A study by NN Investment Partners (NN IP) has suggested excluding companies that behave “controversially” does not come at the expense of returns but rather can actually improve investment results.

The study – on the correlation between ESG factors and returns – also found that companies improving their ESG scores tended to deliver better returns than those that already enjoy the highest scores.

Jeroen Bos, head of the Equity Specialties boutique at NN IP, said: “Pension funds could factor this in to their investment policies.”

He added that encouraging companies to improve their ESG scores through engagement also lead to better results after adjusting for risk.

The study was conducted in co-operation with the European Centre for Corporate Engagement at Maastricht University.

Researchers at Groningen University recently reached a similar conclusion about excluding investments in fossil fuels.

The economists Auke Plantinga and Bert Scholtens found that excluding energy companies such as Shell did not come to the detriment of returns.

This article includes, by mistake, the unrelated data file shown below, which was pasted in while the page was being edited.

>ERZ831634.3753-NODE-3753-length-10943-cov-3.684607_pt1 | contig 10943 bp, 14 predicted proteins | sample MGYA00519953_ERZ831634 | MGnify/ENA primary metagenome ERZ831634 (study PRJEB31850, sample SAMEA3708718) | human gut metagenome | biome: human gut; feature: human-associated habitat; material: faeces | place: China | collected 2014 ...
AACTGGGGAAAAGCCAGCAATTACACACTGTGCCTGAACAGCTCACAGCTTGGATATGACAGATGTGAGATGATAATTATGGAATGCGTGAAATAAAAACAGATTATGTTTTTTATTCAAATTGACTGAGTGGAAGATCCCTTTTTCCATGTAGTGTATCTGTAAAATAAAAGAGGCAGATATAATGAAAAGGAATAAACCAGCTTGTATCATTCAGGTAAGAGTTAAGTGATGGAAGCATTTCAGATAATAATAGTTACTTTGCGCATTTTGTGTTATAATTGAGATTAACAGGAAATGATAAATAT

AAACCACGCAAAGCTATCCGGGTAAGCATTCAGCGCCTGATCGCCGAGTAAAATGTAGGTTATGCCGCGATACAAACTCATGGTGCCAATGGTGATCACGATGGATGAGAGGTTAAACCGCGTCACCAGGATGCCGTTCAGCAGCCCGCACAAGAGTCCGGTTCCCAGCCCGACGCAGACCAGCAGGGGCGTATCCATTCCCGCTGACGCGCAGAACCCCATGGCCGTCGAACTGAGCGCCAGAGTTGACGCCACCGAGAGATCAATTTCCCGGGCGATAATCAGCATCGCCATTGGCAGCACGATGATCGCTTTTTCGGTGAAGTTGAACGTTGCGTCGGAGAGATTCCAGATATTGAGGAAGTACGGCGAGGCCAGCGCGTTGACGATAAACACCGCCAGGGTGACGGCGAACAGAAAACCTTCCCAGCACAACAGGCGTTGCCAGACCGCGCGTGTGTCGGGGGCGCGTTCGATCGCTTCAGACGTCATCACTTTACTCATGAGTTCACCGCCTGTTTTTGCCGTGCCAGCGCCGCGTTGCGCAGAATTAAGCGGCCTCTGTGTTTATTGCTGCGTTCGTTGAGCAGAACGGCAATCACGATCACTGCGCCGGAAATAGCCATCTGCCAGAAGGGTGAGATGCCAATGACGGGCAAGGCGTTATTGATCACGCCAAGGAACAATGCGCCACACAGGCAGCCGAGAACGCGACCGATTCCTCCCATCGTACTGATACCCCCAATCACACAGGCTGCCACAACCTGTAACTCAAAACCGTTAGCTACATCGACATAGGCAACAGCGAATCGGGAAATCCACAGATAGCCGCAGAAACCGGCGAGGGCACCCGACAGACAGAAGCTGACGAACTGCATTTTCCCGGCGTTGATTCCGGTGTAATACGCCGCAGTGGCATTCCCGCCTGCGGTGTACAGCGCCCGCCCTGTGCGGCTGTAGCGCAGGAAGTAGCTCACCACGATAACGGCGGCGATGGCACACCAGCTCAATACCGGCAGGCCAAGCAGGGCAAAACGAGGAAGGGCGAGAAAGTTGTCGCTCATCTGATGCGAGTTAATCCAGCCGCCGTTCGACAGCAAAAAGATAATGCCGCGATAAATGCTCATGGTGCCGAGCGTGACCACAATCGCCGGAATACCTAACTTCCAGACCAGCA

Bos said that no more than 5% of the 3,000 surveyed companies in developed countries were in the most controversial category.

According to the study, companies behave “controversially” if they, for example, are involved in conflicts, trigger court cases and demonstrations, commit offences or cause environmental problems.

“An increasing frequency of offences usually signals there is something wrong,” Bos said.

“At Volkswagen, for example, the number and seriousness of the controversies had already risen before the problems with the cheating software came to light.”

Bos added that companies with a positive ESG momentum, such as Visa or clothing company VF Corporation, tended to deliver better returns than already high-scoring firms.

“This phenomenon shows investors should not only look at the absolute score but also at the momentum,” he said.

“If companies combine this with engagement, they could also affect the direction of change.”

NN IP’s study was limited to developed countries, but the head of Equity Specialties said it would be extended to emerging markets.

“My intuition tells me many companies have even more potential to raise their ESG scores over there,” Bos said.

“We will look into whether this will also lead to better returns.”